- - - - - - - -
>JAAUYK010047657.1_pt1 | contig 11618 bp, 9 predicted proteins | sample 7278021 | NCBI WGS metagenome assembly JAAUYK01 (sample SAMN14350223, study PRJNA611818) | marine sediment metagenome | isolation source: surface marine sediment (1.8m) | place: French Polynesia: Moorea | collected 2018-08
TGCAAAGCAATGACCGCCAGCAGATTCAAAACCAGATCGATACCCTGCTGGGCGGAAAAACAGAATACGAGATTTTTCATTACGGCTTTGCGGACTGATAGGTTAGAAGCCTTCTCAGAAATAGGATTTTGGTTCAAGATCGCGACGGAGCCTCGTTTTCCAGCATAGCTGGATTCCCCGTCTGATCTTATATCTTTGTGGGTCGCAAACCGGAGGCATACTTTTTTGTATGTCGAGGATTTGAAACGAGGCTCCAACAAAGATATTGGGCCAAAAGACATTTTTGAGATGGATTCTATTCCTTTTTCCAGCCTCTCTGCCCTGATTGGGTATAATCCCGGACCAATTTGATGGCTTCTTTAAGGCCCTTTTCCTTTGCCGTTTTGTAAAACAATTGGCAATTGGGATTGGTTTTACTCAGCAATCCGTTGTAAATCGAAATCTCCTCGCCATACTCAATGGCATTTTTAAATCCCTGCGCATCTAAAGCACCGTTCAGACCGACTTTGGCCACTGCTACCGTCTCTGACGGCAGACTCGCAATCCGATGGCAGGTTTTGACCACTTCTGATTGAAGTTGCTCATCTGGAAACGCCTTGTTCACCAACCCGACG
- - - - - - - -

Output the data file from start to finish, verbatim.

>JAAUYK010047657.1_pt1 | contig 11618 bp, 9 predicted proteins | sample 7278021 | NCBI WGS metagenome assembly JAAUYK01 (sample SAMN14350223, study PRJNA611818) | marine sediment metagenome | isolation source: surface marine sediment (1.8m) | place: French Polynesia: Moorea | collected 2018-08
TGCAAAGCAATGACCGCCAGCAGATTCAAAACCAGATCGATACCCTGCTGGGCGGAAAAACAGAATACGAGATTTTTCATTACGGCTTTGCGGACTGATAGGTTAGAAGCCTTCTCAGAAATAGGATTTTGGTTCAAGATCGCGACGGAGCCTCGTTTTCCAGCATAGCTGGATTCCCCGTCTGATCTTATATCTTTGTGGGTCGCAAACCGGAGGCATACTTTTTTGTATGTCGAGGATTTGAAACGAGGCTCCAACAAAGATATTGGGCCAAAAGACATTTTTGAGATGGATTCTATTCCTTTTTCCAGCCTCTCTGCCCTGATTGGGTATAATCCCGGACCAATTTGATGGCTTCTTTAAGGCCCTTTTCCTTTGCCGTTTTGTAAAACAATTGGCAATTGGGATTGGTTTTACTCAGCAATCCGTTGTAAATCGAAATCTCCTCGCCATACTCAATGGCATTTTTAAATCCCTGCGCATCTAAAGCACCGTTCAGACCGACTTTGGCCACTGCTACCGTCTCTGACGGCAGACTCGCAATCCGATGGCAGGTTTTGACCACTTCTGATTGAAGTTGCTCATCTGGAAACGCCTTGTTCACCAACCCGACG